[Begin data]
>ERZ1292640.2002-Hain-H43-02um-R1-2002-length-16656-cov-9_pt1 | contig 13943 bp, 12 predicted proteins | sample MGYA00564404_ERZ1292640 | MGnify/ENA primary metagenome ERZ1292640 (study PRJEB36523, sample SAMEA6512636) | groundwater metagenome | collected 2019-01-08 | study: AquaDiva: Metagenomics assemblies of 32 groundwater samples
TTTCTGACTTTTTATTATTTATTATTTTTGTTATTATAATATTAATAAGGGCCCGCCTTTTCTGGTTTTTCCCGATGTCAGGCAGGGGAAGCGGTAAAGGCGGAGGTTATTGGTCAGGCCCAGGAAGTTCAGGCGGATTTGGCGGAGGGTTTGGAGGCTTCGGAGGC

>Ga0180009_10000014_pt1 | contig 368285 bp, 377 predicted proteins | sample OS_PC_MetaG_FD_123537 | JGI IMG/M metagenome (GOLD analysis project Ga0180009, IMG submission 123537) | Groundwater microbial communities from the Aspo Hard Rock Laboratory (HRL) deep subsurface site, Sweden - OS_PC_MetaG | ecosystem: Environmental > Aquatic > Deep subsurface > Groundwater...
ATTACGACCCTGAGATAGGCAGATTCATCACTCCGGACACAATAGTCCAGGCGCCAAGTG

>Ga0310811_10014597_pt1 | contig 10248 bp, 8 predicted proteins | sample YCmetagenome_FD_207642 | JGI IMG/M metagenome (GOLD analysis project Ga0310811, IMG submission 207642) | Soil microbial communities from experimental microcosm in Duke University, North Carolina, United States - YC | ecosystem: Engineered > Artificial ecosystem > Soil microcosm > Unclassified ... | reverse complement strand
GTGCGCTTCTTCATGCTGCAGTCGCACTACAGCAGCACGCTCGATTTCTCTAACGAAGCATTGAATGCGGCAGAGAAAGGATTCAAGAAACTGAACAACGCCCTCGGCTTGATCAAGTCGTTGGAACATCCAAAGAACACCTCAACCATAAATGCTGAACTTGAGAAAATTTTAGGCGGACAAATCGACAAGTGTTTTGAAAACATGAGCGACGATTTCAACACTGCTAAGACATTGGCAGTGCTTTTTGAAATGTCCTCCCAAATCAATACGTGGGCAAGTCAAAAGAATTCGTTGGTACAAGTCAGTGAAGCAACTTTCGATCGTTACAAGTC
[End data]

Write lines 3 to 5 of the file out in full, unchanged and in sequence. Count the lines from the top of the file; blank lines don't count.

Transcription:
>Ga0180009_10000014_pt1 | contig 368285 bp, 377 predicted proteins | sample OS_PC_MetaG_FD_123537 | JGI IMG/M metagenome (GOLD analysis project Ga0180009, IMG submission 123537) | Groundwater microbial communities from the Aspo Hard Rock Laboratory (HRL) deep subsurface site, Sweden - OS_PC_MetaG | ecosystem: Environmental > Aquatic > Deep subsurface > Groundwater...
ATTACGACCCTGAGATAGGCAGATTCATCACTCCGGACACAATAGTCCAGGCGCCAAGTG

>Ga0310811_10014597_pt1 | contig 10248 bp, 8 predicted proteins | sample YCmetagenome_FD_207642 | JGI IMG/M metagenome (GOLD analysis project Ga0310811, IMG submission 207642) | Soil microbial communities from experimental microcosm in Duke University, North Carolina, United States - YC | ecosystem: Engineered > Artificial ecosystem > Soil microcosm > Unclassified ... | reverse complement strand